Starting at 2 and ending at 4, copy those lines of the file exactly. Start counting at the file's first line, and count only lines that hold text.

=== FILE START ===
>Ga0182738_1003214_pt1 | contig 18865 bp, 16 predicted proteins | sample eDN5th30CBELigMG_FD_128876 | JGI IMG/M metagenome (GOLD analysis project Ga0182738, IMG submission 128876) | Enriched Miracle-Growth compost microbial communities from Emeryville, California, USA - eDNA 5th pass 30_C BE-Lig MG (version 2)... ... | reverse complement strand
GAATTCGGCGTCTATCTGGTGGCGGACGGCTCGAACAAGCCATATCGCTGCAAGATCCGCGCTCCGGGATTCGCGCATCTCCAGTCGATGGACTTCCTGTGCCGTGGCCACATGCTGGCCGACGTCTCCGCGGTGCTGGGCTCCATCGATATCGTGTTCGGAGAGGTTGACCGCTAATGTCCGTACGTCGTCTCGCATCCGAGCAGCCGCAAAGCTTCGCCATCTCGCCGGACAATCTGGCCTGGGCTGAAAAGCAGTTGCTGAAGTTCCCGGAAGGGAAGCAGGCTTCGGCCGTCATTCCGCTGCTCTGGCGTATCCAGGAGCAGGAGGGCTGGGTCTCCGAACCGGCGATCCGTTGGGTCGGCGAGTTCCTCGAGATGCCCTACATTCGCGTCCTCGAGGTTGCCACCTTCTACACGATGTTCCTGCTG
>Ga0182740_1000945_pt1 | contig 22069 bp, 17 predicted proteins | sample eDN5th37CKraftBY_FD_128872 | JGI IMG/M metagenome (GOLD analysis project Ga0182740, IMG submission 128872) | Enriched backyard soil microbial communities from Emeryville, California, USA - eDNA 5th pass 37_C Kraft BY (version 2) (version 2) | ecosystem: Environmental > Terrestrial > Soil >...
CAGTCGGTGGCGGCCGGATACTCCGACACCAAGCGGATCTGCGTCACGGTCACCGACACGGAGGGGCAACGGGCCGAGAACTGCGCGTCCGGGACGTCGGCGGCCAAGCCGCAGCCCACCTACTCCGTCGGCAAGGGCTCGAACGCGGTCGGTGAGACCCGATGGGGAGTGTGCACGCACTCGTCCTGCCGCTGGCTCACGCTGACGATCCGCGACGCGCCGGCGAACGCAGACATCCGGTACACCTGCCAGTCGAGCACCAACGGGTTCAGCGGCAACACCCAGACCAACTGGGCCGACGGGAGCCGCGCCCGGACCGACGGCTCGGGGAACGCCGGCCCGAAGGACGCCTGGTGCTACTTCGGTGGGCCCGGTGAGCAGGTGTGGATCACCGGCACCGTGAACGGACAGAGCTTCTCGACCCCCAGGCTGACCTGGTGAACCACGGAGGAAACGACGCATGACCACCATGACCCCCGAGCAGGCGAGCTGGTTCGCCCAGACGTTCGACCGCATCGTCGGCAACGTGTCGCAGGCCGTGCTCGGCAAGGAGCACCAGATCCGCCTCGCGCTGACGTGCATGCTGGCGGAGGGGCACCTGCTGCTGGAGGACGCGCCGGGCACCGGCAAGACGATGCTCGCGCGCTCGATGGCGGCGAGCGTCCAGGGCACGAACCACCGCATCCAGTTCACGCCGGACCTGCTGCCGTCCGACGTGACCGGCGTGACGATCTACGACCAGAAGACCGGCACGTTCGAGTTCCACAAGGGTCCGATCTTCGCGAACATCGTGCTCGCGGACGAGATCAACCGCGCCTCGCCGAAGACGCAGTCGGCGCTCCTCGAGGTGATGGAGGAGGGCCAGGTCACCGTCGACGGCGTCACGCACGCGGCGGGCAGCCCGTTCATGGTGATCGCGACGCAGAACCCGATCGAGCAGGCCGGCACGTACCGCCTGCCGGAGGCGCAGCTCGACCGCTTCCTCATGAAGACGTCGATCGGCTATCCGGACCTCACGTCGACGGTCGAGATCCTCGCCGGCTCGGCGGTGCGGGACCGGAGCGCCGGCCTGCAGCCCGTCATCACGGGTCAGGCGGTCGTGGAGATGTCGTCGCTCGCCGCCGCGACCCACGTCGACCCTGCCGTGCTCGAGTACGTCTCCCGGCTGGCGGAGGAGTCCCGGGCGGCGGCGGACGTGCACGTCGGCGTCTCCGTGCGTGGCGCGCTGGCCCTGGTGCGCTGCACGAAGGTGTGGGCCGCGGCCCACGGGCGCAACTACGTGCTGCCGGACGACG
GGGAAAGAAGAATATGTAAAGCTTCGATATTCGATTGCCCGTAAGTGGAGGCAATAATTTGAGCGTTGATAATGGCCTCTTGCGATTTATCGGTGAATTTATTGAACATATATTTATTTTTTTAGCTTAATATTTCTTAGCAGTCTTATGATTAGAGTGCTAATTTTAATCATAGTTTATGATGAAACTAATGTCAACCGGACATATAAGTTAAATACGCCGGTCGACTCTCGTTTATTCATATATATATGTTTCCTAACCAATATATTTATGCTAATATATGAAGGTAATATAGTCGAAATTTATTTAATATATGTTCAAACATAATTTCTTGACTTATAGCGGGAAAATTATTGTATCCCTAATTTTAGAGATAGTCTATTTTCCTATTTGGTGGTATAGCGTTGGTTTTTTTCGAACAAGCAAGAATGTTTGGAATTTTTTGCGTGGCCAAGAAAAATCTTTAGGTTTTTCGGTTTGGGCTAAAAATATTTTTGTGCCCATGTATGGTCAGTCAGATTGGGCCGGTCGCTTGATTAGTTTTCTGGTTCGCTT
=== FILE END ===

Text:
GAATTCGGCGTCTATCTGGTGGCGGACGGCTCGAACAAGCCATATCGCTGCAAGATCCGCGCTCCGGGATTCGCGCATCTCCAGTCGATGGACTTCCTGTGCCGTGGCCACATGCTGGCCGACGTCTCCGCGGTGCTGGGCTCCATCGATATCGTGTTCGGAGAGGTTGACCGCTAATGTCCGTACGTCGTCTCGCATCCGAGCAGCCGCAAAGCTTCGCCATCTCGCCGGACAATCTGGCCTGGGCTGAAAAGCAGTTGCTGAAGTTCCCGGAAGGGAAGCAGGCTTCGGCCGTCATTCCGCTGCTCTGGCGTATCCAGGAGCAGGAGGGCTGGGTCTCCGAACCGGCGATCCGTTGGGTCGGCGAGTTCCTCGAGATGCCCTACATTCGCGTCCTCGAGGTTGCCACCTTCTACACGATGTTCCTGCTG
>Ga0182740_1000945_pt1 | contig 22069 bp, 17 predicted proteins | sample eDN5th37CKraftBY_FD_128872 | JGI IMG/M metagenome (GOLD analysis project Ga0182740, IMG submission 128872) | Enriched backyard soil microbial communities from Emeryville, California, USA - eDNA 5th pass 37_C Kraft BY (version 2) (version 2) | ecosystem: Environmental > Terrestrial > Soil >...
CAGTCGGTGGCGGCCGGATACTCCGACACCAAGCGGATCTGCGTCACGGTCACCGACACGGAGGGGCAACGGGCCGAGAACTGCGCGTCCGGGACGTCGGCGGCCAAGCCGCAGCCCACCTACTCCGTCGGCAAGGGCTCGAACGCGGTCGGTGAGACCCGATGGGGAGTGTGCACGCACTCGTCCTGCCGCTGGCTCACGCTGACGATCCGCGACGCGCCGGCGAACGCAGACATCCGGTACACCTGCCAGTCGAGCACCAACGGGTTCAGCGGCAACACCCAGACCAACTGGGCCGACGGGAGCCGCGCCCGGACCGACGGCTCGGGGAACGCCGGCCCGAAGGACGCCTGGTGCTACTTCGGTGGGCCCGGTGAGCAGGTGTGGATCACCGGCACCGTGAACGGACAGAGCTTCTCGACCCCCAGGCTGACCTGGTGAACCACGGAGGAAACGACGCATGACCACCATGACCCCCGAGCAGGCGAGCTGGTTCGCCCAGACGTTCGACCGCATCGTCGGCAACGTGTCGCAGGCCGTGCTCGGCAAGGAGCACCAGATCCGCCTCGCGCTGACGTGCATGCTGGCGGAGGGGCACCTGCTGCTGGAGGACGCGCCGGGCACCGGCAAGACGATGCTCGCGCGCTCGATGGCGGCGAGCGTCCAGGGCACGAACCACCGCATCCAGTTCACGCCGGACCTGCTGCCGTCCGACGTGACCGGCGTGACGATCTACGACCAGAAGACCGGCACGTTCGAGTTCCACAAGGGTCCGATCTTCGCGAACATCGTGCTCGCGGACGAGATCAACCGCGCCTCGCCGAAGACGCAGTCGGCGCTCCTCGAGGTGATGGAGGAGGGCCAGGTCACCGTCGACGGCGTCACGCACGCGGCGGGCAGCCCGTTCATGGTGATCGCGACGCAGAACCCGATCGAGCAGGCCGGCACGTACCGCCTGCCGGAGGCGCAGCTCGACCGCTTCCTCATGAAGACGTCGATCGGCTATCCGGACCTCACGTCGACGGTCGAGATCCTCGCCGGCTCGGCGGTGCGGGACCGGAGCGCCGGCCTGCAGCCCGTCATCACGGGTCAGGCGGTCGTGGAGATGTCGTCGCTCGCCGCCGCGACCCACGTCGACCCTGCCGTGCTCGAGTACGTCTCCCGGCTGGCGGAGGAGTCCCGGGCGGCGGCGGACGTGCACGTCGGCGTCTCCGTGCGTGGCGCGCTGGCCCTGGTGCGCTGCACGAAGGTGTGGGCCGCGGCCCACGGGCGCAACTACGTGCTGCCGGACGACG